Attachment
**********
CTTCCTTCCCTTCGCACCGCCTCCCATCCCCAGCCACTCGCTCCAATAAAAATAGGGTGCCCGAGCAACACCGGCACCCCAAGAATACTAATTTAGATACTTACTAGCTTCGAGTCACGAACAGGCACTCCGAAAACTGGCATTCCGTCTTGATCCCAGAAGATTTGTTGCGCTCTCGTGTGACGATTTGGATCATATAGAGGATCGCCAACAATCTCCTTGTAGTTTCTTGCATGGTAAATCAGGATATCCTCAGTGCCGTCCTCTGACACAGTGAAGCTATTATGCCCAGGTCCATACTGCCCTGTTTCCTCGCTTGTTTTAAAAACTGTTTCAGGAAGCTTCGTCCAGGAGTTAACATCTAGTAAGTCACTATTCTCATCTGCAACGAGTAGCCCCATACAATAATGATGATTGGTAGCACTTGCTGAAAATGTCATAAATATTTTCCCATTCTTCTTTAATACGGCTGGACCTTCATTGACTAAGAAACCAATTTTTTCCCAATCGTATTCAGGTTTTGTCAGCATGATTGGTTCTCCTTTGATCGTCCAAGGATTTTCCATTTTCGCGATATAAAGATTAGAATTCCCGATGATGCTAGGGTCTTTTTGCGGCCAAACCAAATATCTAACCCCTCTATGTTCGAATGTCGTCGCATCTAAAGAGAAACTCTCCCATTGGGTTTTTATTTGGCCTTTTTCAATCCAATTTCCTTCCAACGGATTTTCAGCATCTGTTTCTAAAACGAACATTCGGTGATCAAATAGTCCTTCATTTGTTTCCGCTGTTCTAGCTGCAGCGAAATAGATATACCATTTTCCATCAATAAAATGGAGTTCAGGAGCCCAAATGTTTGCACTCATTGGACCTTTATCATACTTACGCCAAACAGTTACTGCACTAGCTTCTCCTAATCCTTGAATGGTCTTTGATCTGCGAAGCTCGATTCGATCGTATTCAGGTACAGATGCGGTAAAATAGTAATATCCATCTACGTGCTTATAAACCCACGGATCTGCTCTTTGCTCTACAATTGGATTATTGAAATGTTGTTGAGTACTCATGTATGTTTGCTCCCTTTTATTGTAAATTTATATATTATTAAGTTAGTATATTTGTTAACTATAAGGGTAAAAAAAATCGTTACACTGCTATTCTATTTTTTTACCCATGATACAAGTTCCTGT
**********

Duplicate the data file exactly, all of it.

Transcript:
CTTCCTTCCCTTCGCACCGCCTCCCATCCCCAGCCACTCGCTCCAATAAAAATAGGGTGCCCGAGCAACACCGGCACCCCAAGAATACTAATTTAGATACTTACTAGCTTCGAGTCACGAACAGGCACTCCGAAAACTGGCATTCCGTCTTGATCCCAGAAGATTTGTTGCGCTCTCGTGTGACGATTTGGATCATATAGAGGATCGCCAACAATCTCCTTGTAGTTTCTTGCATGGTAAATCAGGATATCCTCAGTGCCGTCCTCTGACACAGTGAAGCTATTATGCCCAGGTCCATACTGCCCTGTTTCCTCGCTTGTTTTAAAAACTGTTTCAGGAAGCTTCGTCCAGGAGTTAACATCTAGTAAGTCACTATTCTCATCTGCAACGAGTAGCCCCATACAATAATGATGATTGGTAGCACTTGCTGAAAATGTCATAAATATTTTCCCATTCTTCTTTAATACGGCTGGACCTTCATTGACTAAGAAACCAATTTTTTCCCAATCGTATTCAGGTTTTGTCAGCATGATTGGTTCTCCTTTGATCGTCCAAGGATTTTCCATTTTCGCGATATAAAGATTAGAATTCCCGATGATGCTAGGGTCTTTTTGCGGCCAAACCAAATATCTAACCCCTCTATGTTCGAATGTCGTCGCATCTAAAGAGAAACTCTCCCATTGGGTTTTTATTTGGCCTTTTTCAATCCAATTTCCTTCCAACGGATTTTCAGCATCTGTTTCTAAAACGAACATTCGGTGATCAAATAGTCCTTCATTTGTTTCCGCTGTTCTAGCTGCAGCGAAATAGATATACCATTTTCCATCAATAAAATGGAGTTCAGGAGCCCAAATGTTTGCACTCATTGGACCTTTATCATACTTACGCCAAACAGTTACTGCACTAGCTTCTCCTAATCCTTGAATGGTCTTTGATCTGCGAAGCTCGATTCGATCGTATTCAGGTACAGATGCGGTAAAATAGTAATATCCATCTACGTGCTTATAAACCCACGGATCTGCTCTTTGCTCTACAATTGGATTATTGAAATGTTGTTGAGTACTCATGTATGTTTGCTCCCTTTTATTGTAAATTTATATATTATTAAGTTAGTATATTTGTTAACTATAAGGGTAAAAAAAATCGTTACACTGCTATTCTATTTTTTTACCCATGATACAAGTTCCTGT